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I have a class called Employee that represents each employee in a company.

public class Employee
    public string FirstName { get; set; }
    public string LastName { get; set; }
    public int Age { get; set; }
    public string Email { get; set; }

I have created a new List of Employees

public readonly List<Employee> Employees = new List<Employee>();

Now i want to find an employee from the list by his\her name but i don't know how to achieve that so your help will be very appreciated and thanks.

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11 Answers 11

up vote 2 down vote accepted

The non-Linq approach using List.FindAll

List<Employee> foundEmployees = Employees
    .FindAll(e => e.LastName.Equals(empName, StringComparison.OrdinalIgnoreCase));

Used the Equals approach to show you how to search ignoring the case.

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Using a LINQ-query:

Employees.FirstOrDefault(emp => emp.FirstName == "Rune" && emp.LastName == "S");

This will return you the first employee by that name, or if none are found, null. To get all employees with the name, use Where instead:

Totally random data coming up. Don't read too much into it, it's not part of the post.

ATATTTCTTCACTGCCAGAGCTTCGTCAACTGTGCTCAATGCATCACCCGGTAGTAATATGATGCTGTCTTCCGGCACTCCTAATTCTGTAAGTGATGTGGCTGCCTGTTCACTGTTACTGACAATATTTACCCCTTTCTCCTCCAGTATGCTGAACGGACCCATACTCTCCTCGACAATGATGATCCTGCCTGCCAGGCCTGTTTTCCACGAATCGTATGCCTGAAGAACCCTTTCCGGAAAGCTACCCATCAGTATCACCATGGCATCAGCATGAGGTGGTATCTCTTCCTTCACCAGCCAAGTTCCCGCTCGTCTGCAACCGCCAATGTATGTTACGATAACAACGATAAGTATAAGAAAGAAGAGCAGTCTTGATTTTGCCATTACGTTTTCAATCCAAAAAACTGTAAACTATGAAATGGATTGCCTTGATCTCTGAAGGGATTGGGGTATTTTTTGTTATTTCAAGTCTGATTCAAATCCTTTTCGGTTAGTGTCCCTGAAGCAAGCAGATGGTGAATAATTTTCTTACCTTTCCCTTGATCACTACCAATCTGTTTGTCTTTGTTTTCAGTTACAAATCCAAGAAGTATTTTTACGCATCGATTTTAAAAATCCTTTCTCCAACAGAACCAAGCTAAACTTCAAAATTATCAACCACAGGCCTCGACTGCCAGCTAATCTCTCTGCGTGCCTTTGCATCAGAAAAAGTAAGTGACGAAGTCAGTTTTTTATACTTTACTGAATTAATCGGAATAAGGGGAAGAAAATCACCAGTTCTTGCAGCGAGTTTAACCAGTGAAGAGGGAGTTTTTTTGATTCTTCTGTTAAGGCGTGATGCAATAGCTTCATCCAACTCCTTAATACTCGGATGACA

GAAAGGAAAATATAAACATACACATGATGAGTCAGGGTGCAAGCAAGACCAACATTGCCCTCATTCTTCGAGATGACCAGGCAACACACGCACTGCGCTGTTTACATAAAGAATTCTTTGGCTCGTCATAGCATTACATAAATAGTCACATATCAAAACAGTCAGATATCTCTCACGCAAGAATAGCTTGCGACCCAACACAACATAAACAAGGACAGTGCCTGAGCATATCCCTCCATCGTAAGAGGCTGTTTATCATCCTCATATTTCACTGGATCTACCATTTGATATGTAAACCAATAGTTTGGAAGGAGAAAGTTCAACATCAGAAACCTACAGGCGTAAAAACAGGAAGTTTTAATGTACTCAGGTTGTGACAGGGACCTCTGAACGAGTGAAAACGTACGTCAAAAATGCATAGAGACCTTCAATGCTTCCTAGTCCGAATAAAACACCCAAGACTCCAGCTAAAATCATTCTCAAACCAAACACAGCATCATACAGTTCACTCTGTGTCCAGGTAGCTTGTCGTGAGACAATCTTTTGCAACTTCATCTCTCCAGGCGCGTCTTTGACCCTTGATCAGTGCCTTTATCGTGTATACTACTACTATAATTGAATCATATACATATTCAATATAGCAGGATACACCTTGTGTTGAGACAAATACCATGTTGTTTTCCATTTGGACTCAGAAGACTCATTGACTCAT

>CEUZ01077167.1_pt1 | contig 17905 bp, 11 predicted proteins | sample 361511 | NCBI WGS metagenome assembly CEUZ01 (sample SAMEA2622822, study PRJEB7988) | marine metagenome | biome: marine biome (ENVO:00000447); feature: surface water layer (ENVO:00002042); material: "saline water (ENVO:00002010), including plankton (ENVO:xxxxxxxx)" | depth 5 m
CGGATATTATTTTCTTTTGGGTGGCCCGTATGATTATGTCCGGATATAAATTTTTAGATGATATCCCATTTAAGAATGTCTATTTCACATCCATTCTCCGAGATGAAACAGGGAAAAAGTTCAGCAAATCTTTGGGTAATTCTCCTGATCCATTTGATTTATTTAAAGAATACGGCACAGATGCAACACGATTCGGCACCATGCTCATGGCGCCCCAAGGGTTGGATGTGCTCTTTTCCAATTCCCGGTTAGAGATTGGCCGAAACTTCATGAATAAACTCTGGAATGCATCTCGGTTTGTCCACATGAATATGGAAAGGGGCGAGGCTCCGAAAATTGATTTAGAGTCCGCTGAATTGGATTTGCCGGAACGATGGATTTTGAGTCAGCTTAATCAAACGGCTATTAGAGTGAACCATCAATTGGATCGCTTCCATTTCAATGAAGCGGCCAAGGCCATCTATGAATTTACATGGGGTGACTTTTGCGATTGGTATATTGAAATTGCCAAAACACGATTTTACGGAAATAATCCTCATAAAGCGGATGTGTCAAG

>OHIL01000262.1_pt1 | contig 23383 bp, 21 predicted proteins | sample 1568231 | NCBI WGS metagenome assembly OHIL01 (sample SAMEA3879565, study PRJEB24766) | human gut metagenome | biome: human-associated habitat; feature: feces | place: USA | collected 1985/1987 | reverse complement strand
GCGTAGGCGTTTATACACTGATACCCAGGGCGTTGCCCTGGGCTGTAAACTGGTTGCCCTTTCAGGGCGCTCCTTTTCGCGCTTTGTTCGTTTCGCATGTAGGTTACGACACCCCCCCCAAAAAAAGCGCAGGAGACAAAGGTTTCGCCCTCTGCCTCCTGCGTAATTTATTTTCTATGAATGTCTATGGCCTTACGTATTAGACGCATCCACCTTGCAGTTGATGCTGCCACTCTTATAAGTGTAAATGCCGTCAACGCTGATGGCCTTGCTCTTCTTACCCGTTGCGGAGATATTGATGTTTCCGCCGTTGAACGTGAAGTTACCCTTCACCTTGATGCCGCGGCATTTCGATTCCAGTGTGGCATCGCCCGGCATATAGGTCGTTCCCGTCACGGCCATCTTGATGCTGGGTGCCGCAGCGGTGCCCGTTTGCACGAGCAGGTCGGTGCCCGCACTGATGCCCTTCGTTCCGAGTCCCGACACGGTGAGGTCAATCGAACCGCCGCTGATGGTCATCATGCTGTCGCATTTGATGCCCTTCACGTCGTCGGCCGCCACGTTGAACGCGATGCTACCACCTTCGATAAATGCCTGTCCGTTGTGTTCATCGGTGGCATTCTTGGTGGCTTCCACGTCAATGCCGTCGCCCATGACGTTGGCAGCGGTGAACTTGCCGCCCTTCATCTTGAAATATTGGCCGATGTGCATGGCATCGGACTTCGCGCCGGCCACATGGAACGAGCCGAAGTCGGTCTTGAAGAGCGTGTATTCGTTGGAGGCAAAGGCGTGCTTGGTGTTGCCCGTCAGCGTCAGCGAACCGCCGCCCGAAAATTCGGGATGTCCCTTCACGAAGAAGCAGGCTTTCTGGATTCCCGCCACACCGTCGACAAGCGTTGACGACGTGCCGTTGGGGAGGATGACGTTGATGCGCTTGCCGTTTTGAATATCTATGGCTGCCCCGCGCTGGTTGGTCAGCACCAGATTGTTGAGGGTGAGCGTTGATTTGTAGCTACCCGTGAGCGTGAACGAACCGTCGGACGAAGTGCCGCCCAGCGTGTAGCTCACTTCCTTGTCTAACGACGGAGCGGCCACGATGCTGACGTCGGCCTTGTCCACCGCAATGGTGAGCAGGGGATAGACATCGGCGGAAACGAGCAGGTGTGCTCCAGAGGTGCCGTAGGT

Employees.Where(emp => emp.FirstName == "Rune" && emp.LastName == "S");
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I believe you're missing an equal sign in emp.FirstName = "Rune" – Sam Jan 7 '13 at 21:55
@Sam so I was, but I also believe I managed to fix it before your comment :) – jevakallio Jan 7 '13 at 21:56
impressive speed, sir! +1 for taking into consideration both first AND last name, rather than assuming the OP want one or the other. – Sam Jan 7 '13 at 22:00
@Sam oh well, I don't know if any of them are better or worse.. There's 10 identical answers, all posted within 3 minutes of each other. The last guy, who was 2 minutes later than the others probably uses a browser without websockets, so he didn't get the memo. I think I'll just lurch back to my "obscure framework" part of stackoverflow now. It's much more peaceful there... – jevakallio Jan 7 '13 at 22:04

If you're able to use LINQ, you could simply query the List:

Employees.Where(e => e.FirstName == "John" || e.LastName == "Doe");

Or, you could also quite easily loop through the list and add any matches to another resulting list:

List<Employee> matches = new List<Employee>();

foreach(var employee in Employees)
    if(employee.FirstName == "John" || employee.LastName == "Doe")
share|improve this answer

Just use LINQ

var employee = Employees.Where(e => e.LastName == lastname).FirstOrDefault();
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This will give you a IEnumerable<Employee> of employees with matched first and last name:

string firstName = "Bob";
string LastName = "Smith";
var employees = Employees.Where(e => e.FirstName == firstName && 
                                     e.LastName == lastName);

Or with query syntax:

var employees = from e in Employees
                where e.FirstName == firstName && 
                      e.LastName == lastName